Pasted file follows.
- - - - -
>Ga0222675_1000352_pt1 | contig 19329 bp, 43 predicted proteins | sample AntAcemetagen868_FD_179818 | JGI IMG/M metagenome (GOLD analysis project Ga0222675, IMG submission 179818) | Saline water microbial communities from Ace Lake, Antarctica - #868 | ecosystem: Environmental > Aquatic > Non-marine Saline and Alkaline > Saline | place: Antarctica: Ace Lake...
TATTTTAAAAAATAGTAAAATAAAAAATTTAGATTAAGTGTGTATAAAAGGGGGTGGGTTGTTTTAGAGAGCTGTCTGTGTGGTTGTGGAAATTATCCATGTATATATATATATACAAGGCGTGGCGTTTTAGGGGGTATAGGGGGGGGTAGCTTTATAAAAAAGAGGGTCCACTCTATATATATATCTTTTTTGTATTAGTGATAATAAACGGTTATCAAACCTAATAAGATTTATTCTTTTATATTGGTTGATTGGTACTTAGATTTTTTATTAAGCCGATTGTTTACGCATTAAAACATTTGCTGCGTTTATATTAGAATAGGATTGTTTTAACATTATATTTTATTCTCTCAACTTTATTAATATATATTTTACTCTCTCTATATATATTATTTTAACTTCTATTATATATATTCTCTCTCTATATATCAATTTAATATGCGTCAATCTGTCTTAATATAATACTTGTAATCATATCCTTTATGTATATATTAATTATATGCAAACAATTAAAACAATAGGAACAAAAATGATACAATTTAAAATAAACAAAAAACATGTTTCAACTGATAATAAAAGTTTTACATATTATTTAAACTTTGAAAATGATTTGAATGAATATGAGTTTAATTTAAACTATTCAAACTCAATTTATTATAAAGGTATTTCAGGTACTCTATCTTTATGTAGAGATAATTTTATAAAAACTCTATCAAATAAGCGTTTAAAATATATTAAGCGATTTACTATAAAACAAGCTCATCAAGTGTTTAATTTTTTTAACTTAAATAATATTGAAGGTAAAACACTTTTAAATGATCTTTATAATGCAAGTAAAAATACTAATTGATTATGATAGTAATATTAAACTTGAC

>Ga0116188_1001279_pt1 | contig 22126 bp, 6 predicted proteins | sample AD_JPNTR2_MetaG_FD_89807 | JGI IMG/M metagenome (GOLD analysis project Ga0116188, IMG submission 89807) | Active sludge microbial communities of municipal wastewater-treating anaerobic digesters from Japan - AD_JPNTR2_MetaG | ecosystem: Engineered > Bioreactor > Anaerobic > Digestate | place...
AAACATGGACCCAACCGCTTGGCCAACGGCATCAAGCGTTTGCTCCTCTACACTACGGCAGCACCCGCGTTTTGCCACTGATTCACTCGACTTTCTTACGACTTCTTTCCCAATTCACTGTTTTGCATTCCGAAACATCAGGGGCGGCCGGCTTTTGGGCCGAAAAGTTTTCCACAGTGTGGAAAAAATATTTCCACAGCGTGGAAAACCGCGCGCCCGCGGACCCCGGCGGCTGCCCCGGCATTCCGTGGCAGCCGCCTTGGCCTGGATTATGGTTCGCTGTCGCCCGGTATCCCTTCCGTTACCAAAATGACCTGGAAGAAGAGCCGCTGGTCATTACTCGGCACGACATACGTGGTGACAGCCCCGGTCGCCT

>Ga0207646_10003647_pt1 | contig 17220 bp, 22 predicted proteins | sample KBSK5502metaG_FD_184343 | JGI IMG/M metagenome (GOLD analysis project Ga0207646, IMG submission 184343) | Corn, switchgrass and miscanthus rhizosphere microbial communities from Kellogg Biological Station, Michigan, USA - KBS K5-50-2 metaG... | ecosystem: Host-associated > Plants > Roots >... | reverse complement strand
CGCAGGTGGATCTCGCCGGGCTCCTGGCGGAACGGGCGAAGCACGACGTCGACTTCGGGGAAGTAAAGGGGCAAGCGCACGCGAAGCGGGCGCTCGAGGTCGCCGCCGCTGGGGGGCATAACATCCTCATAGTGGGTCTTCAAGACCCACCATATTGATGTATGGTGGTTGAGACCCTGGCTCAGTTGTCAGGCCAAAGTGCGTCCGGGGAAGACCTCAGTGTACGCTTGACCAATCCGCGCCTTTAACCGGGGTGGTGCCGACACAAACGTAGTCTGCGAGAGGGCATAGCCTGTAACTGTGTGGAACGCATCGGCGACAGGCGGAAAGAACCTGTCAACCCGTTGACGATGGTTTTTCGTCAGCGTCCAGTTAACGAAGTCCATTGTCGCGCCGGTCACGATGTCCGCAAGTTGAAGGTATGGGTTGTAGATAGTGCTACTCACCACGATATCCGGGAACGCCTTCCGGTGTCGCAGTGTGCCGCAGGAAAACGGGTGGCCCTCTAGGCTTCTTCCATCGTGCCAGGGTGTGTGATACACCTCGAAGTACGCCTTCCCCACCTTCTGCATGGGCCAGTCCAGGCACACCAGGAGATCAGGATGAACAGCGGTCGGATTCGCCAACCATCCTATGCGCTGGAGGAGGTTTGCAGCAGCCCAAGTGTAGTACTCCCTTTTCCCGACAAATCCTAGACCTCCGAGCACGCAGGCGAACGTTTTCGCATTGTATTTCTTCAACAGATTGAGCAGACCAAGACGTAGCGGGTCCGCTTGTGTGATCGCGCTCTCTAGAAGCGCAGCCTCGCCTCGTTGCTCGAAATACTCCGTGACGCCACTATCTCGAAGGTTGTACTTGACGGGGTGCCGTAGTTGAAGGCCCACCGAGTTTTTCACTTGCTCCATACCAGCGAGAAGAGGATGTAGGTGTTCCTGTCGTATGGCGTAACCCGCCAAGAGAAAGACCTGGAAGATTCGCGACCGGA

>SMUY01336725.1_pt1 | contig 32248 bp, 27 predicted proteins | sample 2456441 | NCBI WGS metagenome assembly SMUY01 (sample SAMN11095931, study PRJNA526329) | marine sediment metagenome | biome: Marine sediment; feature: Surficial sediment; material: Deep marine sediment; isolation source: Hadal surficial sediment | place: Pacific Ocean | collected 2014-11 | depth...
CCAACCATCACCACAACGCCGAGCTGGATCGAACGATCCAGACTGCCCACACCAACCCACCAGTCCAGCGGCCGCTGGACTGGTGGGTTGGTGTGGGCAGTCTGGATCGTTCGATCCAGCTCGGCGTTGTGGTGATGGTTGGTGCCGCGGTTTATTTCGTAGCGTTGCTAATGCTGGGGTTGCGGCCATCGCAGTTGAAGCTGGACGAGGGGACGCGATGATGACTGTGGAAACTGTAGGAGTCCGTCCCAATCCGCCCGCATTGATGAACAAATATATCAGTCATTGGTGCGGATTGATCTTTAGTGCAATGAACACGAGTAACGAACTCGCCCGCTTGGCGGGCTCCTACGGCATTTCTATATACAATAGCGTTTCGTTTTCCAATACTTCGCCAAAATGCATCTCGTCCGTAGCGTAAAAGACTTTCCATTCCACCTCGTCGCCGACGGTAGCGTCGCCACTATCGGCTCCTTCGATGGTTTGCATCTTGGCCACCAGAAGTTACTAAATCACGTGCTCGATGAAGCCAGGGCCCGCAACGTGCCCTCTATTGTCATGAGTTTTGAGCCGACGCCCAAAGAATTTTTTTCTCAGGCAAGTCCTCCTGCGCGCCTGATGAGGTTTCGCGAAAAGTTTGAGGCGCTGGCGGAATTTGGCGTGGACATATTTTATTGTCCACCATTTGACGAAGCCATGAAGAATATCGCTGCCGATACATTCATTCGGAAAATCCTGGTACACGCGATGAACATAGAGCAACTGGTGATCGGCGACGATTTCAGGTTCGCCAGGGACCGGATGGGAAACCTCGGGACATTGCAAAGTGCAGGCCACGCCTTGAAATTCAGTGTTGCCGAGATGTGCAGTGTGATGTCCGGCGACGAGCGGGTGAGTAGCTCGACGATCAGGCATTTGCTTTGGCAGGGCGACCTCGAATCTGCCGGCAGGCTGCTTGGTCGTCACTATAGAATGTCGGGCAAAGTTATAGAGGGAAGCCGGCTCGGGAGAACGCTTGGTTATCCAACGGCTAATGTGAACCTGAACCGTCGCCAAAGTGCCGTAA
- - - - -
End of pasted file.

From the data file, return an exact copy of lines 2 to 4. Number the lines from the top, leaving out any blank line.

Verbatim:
TATTTTAAAAAATAGTAAAATAAAAAATTTAGATTAAGTGTGTATAAAAGGGGGTGGGTTGTTTTAGAGAGCTGTCTGTGTGGTTGTGGAAATTATCCATGTATATATATATATACAAGGCGTGGCGTTTTAGGGGGTATAGGGGGGGGTAGCTTTATAAAAAAGAGGGTCCACTCTATATATATATCTTTTTTGTATTAGTGATAATAAACGGTTATCAAACCTAATAAGATTTATTCTTTTATATTGGTTGATTGGTACTTAGATTTTTTATTAAGCCGATTGTTTACGCATTAAAACATTTGCTGCGTTTATATTAGAATAGGATTGTTTTAACATTATATTTTATTCTCTCAACTTTATTAATATATATTTTACTCTCTCTATATATATTATTTTAACTTCTATTATATATATTCTCTCTCTATATATCAATTTAATATGCGTCAATCTGTCTTAATATAATACTTGTAATCATATCCTTTATGTATATATTAATTATATGCAAACAATTAAAACAATAGGAACAAAAATGATACAATTTAAAATAAACAAAAAACATGTTTCAACTGATAATAAAAGTTTTACATATTATTTAAACTTTGAAAATGATTTGAATGAATATGAGTTTAATTTAAACTATTCAAACTCAATTTATTATAAAGGTATTTCAGGTACTCTATCTTTATGTAGAGATAATTTTATAAAAACTCTATCAAATAAGCGTTTAAAATATATTAAGCGATTTACTATAAAACAAGCTCATCAAGTGTTTAATTTTTTTAACTTAAATAATATTGAAGGTAAAACACTTTTAAATGATCTTTATAATGCAAGTAAAAATACTAATTGATTATGATAGTAATATTAAACTTGAC

>Ga0116188_1001279_pt1 | contig 22126 bp, 6 predicted proteins | sample AD_JPNTR2_MetaG_FD_89807 | JGI IMG/M metagenome (GOLD analysis project Ga0116188, IMG submission 89807) | Active sludge microbial communities of municipal wastewater-treating anaerobic digesters from Japan - AD_JPNTR2_MetaG | ecosystem: Engineered > Bioreactor > Anaerobic > Digestate | place...
AAACATGGACCCAACCGCTTGGCCAACGGCATCAAGCGTTTGCTCCTCTACACTACGGCAGCACCCGCGTTTTGCCACTGATTCACTCGACTTTCTTACGACTTCTTTCCCAATTCACTGTTTTGCATTCCGAAACATCAGGGGCGGCCGGCTTTTGGGCCGAAAAGTTTTCCACAGTGTGGAAAAAATATTTCCACAGCGTGGAAAACCGCGCGCCCGCGGACCCCGGCGGCTGCCCCGGCATTCCGTGGCAGCCGCCTTGGCCTGGATTATGGTTCGCTGTCGCCCGGTATCCCTTCCGTTACCAAAATGACCTGGAAGAAGAGCCGCTGGTCATTACTCGGCACGACATACGTGGTGACAGCCCCGGTCGCCT